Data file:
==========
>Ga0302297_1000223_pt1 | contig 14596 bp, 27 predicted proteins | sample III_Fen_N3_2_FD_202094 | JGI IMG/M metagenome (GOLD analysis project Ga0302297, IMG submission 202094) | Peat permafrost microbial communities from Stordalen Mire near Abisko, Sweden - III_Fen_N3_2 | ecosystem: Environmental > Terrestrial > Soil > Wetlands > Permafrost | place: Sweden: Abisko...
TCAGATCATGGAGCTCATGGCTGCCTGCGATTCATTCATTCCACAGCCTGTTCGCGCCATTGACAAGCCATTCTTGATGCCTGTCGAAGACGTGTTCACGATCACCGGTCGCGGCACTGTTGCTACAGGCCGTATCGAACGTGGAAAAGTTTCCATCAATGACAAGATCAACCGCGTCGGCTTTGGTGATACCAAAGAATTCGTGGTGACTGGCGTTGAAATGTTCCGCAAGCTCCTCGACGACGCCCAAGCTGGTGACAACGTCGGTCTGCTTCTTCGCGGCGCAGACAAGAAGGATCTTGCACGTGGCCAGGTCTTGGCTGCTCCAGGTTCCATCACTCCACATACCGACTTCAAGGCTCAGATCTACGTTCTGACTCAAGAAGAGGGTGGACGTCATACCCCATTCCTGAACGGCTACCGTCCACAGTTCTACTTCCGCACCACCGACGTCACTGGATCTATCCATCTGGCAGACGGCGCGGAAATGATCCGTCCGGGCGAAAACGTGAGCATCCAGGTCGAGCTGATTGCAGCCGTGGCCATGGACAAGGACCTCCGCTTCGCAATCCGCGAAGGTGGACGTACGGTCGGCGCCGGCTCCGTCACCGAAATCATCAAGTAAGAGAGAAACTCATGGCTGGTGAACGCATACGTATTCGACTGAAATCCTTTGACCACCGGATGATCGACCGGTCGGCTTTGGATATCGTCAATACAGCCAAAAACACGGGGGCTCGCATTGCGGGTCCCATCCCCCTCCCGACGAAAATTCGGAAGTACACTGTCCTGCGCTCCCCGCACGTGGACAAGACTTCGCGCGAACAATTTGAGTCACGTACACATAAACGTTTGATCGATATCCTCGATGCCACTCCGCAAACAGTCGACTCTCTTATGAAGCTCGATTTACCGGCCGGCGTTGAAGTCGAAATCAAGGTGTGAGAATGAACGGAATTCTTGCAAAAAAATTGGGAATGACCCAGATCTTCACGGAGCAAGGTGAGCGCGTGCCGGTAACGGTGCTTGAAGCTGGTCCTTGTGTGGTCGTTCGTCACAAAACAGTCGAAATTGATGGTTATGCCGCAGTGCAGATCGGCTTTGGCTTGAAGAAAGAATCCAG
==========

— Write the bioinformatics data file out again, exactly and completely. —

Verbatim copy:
>Ga0302297_1000223_pt1 | contig 14596 bp, 27 predicted proteins | sample III_Fen_N3_2_FD_202094 | JGI IMG/M metagenome (GOLD analysis project Ga0302297, IMG submission 202094) | Peat permafrost microbial communities from Stordalen Mire near Abisko, Sweden - III_Fen_N3_2 | ecosystem: Environmental > Terrestrial > Soil > Wetlands > Permafrost | place: Sweden: Abisko...
TCAGATCATGGAGCTCATGGCTGCCTGCGATTCATTCATTCCACAGCCTGTTCGCGCCATTGACAAGCCATTCTTGATGCCTGTCGAAGACGTGTTCACGATCACCGGTCGCGGCACTGTTGCTACAGGCCGTATCGAACGTGGAAAAGTTTCCATCAATGACAAGATCAACCGCGTCGGCTTTGGTGATACCAAAGAATTCGTGGTGACTGGCGTTGAAATGTTCCGCAAGCTCCTCGACGACGCCCAAGCTGGTGACAACGTCGGTCTGCTTCTTCGCGGCGCAGACAAGAAGGATCTTGCACGTGGCCAGGTCTTGGCTGCTCCAGGTTCCATCACTCCACATACCGACTTCAAGGCTCAGATCTACGTTCTGACTCAAGAAGAGGGTGGACGTCATACCCCATTCCTGAACGGCTACCGTCCACAGTTCTACTTCCGCACCACCGACGTCACTGGATCTATCCATCTGGCAGACGGCGCGGAAATGATCCGTCCGGGCGAAAACGTGAGCATCCAGGTCGAGCTGATTGCAGCCGTGGCCATGGACAAGGACCTCCGCTTCGCAATCCGCGAAGGTGGACGTACGGTCGGCGCCGGCTCCGTCACCGAAATCATCAAGTAAGAGAGAAACTCATGGCTGGTGAACGCATACGTATTCGACTGAAATCCTTTGACCACCGGATGATCGACCGGTCGGCTTTGGATATCGTCAATACAGCCAAAAACACGGGGGCTCGCATTGCGGGTCCCATCCCCCTCCCGACGAAAATTCGGAAGTACACTGTCCTGCGCTCCCCGCACGTGGACAAGACTTCGCGCGAACAATTTGAGTCACGTACACATAAACGTTTGATCGATATCCTCGATGCCACTCCGCAAACAGTCGACTCTCTTATGAAGCTCGATTTACCGGCCGGCGTTGAAGTCGAAATCAAGGTGTGAGAATGAACGGAATTCTTGCAAAAAAATTGGGAATGACCCAGATCTTCACGGAGCAAGGTGAGCGCGTGCCGGTAACGGTGCTTGAAGCTGGTCCTTGTGTGGTCGTTCGTCACAAAACAGTCGAAATTGATGGTTATGCCGCAGTGCAGATCGGCTTTGGCTTGAAGAAAGAATCCAG